The rumors surrounding the new Apple Store for Michigan Avenue can be put to rest as the Chicago Tribune has uncovered the plans for the store, along with several conceptual renderings. According to the Tribune, the Cupertino-based tech giant has teamed up yet again with architect Norman Foster of Foster + Partners for the new project on Michigan Avenue. The London-based architect most recently worked with Apple on their new spacey-looking headquarters that is currently under construction in Cupertino, California. And while there was some speculation that the new Michigan Avenue store would look similar to the glass box stores that Apple has built in New York, Turkey and China, the new store for Chicago's downtown will be distinctly midwestern. The renderings that the Tribune gathered from the Zeller Realty Group's proposal reveal a structure that is contemporary, but also reminiscent of the low-slung rooflines and wide gables that Frank Lloyd Wright designed. In an interesting, but very welcomed twist, the new store design borrows heavily from the Prairie School that helped put Chicago on the map.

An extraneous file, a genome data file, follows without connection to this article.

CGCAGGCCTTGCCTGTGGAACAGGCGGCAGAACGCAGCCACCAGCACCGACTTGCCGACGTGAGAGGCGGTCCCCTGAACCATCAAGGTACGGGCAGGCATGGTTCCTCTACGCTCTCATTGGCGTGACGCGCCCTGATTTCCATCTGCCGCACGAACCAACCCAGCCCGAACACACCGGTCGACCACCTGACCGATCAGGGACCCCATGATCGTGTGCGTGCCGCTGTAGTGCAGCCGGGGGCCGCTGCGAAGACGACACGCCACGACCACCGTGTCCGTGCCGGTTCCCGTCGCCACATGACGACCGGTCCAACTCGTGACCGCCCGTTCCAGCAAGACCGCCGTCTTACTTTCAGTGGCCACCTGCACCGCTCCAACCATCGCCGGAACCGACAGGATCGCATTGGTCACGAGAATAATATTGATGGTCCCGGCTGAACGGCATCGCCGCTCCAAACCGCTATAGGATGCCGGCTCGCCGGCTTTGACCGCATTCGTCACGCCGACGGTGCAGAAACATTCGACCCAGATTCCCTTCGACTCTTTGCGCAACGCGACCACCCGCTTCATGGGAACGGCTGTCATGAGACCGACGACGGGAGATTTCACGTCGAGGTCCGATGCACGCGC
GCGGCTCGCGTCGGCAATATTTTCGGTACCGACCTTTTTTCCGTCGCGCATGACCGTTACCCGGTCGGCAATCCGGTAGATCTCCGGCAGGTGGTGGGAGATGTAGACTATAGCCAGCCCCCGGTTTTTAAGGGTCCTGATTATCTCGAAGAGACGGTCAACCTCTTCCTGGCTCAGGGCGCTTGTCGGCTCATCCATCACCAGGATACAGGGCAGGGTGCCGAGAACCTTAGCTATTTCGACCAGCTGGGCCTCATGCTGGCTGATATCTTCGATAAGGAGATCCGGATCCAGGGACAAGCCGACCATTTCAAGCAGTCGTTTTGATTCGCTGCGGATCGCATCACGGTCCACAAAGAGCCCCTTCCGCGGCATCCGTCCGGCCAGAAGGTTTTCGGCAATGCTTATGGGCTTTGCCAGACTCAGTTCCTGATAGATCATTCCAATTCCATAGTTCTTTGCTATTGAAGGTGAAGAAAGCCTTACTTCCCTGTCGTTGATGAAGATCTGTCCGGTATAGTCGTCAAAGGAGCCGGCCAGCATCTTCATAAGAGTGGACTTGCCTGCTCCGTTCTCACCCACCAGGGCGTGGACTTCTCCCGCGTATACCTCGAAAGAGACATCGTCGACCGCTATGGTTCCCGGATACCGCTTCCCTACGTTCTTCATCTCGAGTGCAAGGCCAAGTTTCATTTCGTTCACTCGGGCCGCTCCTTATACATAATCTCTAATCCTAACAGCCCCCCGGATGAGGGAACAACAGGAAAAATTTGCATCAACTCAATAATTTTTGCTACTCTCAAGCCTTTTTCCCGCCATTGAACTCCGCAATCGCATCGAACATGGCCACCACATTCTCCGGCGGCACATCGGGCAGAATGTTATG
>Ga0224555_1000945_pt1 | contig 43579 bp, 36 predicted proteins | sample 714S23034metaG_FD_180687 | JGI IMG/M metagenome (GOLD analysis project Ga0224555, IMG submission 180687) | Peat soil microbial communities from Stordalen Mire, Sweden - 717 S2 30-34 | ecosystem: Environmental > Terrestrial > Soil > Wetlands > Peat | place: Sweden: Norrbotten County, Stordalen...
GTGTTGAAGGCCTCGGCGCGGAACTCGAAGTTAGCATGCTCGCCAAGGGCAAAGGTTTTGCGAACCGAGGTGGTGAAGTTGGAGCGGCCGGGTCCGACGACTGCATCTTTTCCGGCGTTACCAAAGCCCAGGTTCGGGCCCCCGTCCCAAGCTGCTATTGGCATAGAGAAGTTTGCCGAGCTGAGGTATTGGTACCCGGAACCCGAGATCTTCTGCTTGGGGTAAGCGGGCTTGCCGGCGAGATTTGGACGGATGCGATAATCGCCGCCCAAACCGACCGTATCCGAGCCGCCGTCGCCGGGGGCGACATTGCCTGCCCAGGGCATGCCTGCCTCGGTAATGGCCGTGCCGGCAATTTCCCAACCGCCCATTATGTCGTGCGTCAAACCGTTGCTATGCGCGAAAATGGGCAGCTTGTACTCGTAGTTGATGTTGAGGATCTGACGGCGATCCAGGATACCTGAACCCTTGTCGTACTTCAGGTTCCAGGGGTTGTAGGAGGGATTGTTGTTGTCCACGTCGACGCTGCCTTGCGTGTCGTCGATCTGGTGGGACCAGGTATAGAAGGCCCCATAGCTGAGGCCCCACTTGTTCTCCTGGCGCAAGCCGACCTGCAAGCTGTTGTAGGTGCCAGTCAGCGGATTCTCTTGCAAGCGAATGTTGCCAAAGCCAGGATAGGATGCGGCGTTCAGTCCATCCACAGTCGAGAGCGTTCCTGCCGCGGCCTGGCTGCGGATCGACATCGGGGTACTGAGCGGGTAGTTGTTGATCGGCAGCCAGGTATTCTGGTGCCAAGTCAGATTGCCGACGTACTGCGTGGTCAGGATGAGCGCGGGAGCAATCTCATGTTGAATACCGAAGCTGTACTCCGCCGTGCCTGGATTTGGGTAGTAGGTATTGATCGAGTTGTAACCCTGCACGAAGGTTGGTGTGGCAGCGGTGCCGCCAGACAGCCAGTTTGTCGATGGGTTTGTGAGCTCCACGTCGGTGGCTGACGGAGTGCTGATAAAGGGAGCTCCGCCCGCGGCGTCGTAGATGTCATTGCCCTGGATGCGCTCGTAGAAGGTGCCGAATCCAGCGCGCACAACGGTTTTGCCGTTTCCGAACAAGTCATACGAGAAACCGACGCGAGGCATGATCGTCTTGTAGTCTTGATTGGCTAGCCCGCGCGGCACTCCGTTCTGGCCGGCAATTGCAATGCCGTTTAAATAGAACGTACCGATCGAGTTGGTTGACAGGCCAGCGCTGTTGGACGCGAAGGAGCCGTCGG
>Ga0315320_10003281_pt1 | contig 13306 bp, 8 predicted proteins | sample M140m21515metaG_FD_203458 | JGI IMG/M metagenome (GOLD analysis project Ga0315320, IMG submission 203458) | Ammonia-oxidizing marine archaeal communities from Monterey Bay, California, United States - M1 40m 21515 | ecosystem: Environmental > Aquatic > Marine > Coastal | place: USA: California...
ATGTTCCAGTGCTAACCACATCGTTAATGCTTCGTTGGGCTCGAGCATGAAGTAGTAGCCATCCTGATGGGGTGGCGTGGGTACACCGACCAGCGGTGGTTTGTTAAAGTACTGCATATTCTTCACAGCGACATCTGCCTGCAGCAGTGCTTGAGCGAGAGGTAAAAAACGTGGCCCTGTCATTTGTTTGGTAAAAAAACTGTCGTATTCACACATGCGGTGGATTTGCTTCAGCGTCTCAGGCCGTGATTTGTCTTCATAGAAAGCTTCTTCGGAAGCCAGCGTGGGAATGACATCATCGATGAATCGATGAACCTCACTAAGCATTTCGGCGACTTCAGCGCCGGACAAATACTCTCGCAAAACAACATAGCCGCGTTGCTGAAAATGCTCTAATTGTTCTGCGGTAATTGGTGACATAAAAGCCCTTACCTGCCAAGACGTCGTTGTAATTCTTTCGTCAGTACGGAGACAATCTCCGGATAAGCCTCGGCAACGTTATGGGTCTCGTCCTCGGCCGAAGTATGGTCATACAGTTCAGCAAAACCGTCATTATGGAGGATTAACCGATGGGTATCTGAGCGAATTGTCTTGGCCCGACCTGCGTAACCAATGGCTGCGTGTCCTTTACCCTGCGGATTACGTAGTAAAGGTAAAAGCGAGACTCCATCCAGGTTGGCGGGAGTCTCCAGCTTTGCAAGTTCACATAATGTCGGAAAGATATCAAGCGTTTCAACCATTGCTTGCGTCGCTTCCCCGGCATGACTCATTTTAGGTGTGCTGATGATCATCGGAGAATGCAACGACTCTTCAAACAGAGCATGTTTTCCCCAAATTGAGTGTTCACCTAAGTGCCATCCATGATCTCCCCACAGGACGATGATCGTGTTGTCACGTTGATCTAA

The store itself will weigh in at 20,000 square feet and take over the underground foodcourt of 401 N. Michigan Ave., the office tower that will become the backdrop to the new store. And in addition to the eye-catching Prairie-esque structure that will take over Pioneer Court, the new store will offer wide view of the Chicago River and include an outdoor staircase that will lead to the riverwalk. And while the plan itself is exciting and may help activate this stretch of Michigan Avenue (along with several other under-construction projects), some area residents have expressed concern about Pioneer Court turning into a big Apple logo. Head over to the Tribune for more renderings and details on the plan.
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